China had been setting a too-low exchange rate for their currency, thereby exporting unemployment. Then early this week their bank made a move and the currency plunged. The next day another plunge, then another.
[Reposted from the Campaign for America's Future blog | Dave Johnson | August 14, 2015]
China declared this was because they are allowing their currency to move toward market rates. Others said this was evidence of manipulation because a “weak” currency makes goods from China cost less in world markets.
China then raised the “reference rate,” stopping the plunge (for now). So is China setting the rate or are they letting “the market” set the rate? And since a low Chinese currency rate takes business away from the United States, what can we do about it?
Currency Should Balance Trade Surpluses
A country like China with strong growth and a huge trade surplus should have a very “strong” currency, and it should be strong until that surplus balances. If they are selling more stuff to other countries than they are buying it creates a market demand for their currency (to use to buy the stuff…). Also if their growth is strong people from other countries want to “buy in,” which involves trading in their money for China’s – also creating demand.
China’s currency was not reflecting this. Their trade surplus is enormous. Our trade deficit with China was an enormous, humongous $29 billion in June. That’s $29 billion in a single month!
Obviously “the market” would be rebalancing China’s currency rate vs. ours and the rest of the world if trade surpluses were the only factor affecting the decision-making of currency traders. But there are concerns that the economic situation in China is very bad and this is being hidden by the government. This could cause traders to flee China’s currency in spite of the trade surplus. The lack of transparency from the Chinese makes this difficult to judge, but “capital flight” is now a serious problem with the Chinese economy.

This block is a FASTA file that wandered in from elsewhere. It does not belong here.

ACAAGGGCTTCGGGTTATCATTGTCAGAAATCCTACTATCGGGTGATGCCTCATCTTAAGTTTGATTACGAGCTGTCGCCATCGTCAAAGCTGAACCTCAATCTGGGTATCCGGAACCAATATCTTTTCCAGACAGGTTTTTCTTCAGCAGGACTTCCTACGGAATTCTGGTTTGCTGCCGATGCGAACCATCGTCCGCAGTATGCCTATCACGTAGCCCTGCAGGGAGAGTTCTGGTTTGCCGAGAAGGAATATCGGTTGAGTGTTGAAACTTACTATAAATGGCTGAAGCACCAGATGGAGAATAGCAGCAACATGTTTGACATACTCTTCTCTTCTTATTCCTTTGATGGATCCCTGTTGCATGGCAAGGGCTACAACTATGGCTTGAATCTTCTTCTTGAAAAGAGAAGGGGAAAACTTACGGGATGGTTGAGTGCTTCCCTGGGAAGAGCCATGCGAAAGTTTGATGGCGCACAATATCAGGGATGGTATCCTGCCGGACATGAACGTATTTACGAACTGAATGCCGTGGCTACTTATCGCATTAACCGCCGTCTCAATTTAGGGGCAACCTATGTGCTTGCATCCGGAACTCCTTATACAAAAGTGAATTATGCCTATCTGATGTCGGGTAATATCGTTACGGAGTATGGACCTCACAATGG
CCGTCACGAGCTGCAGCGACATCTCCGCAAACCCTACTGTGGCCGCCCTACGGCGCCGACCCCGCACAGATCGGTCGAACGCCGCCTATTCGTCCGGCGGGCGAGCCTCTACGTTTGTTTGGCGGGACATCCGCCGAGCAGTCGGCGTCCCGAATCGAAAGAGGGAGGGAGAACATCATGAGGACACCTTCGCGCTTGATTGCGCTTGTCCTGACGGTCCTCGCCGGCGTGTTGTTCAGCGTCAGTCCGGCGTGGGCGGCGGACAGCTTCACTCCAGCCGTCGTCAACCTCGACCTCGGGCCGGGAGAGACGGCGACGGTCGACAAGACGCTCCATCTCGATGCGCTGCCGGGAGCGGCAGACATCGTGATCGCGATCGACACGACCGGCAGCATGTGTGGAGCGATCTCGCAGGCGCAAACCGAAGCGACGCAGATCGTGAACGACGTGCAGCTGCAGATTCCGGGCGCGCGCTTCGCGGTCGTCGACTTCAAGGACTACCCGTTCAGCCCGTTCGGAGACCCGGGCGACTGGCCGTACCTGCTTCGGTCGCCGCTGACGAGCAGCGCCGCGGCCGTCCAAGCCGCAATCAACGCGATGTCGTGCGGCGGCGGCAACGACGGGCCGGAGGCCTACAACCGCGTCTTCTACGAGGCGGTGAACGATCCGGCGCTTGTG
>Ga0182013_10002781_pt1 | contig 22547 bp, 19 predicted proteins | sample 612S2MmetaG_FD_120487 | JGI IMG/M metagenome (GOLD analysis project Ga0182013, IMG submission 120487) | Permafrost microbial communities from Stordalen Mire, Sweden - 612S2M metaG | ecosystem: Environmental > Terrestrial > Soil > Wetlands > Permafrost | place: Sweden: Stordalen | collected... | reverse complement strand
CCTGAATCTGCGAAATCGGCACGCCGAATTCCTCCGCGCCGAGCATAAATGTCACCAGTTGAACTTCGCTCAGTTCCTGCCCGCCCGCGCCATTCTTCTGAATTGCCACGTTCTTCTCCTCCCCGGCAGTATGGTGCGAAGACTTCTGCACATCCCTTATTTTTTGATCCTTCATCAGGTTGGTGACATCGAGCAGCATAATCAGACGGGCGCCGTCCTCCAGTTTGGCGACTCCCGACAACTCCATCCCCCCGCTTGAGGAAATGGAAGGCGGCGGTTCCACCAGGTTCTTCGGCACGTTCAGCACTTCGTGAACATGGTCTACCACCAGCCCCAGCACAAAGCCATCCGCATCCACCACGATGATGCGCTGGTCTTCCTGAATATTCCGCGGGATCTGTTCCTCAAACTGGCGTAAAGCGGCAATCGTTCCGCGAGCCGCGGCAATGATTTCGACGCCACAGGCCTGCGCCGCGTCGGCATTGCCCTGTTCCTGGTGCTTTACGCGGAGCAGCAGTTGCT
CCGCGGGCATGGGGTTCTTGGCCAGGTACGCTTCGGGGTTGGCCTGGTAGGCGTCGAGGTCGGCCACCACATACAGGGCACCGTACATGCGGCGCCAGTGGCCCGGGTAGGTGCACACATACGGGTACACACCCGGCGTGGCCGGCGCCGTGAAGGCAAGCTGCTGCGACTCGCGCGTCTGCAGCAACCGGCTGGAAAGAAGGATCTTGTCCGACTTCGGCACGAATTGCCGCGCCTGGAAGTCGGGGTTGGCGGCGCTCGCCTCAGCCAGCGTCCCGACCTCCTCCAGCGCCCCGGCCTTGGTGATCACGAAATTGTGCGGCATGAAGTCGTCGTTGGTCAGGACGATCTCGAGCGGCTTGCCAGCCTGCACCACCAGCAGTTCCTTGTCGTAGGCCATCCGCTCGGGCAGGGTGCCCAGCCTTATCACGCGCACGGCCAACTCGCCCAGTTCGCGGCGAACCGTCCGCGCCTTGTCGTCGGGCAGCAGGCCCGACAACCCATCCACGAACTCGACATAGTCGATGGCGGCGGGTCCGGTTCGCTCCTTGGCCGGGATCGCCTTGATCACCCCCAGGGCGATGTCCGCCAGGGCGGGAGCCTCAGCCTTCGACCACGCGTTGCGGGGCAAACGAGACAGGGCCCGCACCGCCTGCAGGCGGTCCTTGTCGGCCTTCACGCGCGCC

Fighting Currency Manipulation
China can do what they feel they should do for the good of China, and they are doing it. The question is what should the U.S. do for the good of the U.S.? What are the available responses?
As Robert Scott of the Economic Policy Institute (EPI) explains in “Stop Currency Manipulation in the Trans-Pacific Partnership,”
Although currency manipulation is prohibited by both the International Monetary Fund (IMF) and the World Trade Organization (WTO), neither has been able to stop it. The IMF, in particular, has no enforcement tools to compel countries to abide by their obligations to avoid manipulating exchange rates for commercial gain.
Scott later explains that while trade and currency are closely linked,
“Currency policies and trade policies are generally managed by different branches of government. … Likewise, at the international level, the WTO handles trade while the IMF is responsible for exchange rates. Coordination problems between different agencies at the national and international levels have made it difficult to reconcile trade and exchange rate imbalances.”
Simon Johnson, former chief economist for the IMF, in “How to Fight Currency Manipulation,” agrees that the IMF and others have been ineffective and writes that putting rules preventing currency manipulation into trade agreements, beginning with the Trans-Pacific Partnership (TPP), can address the problem: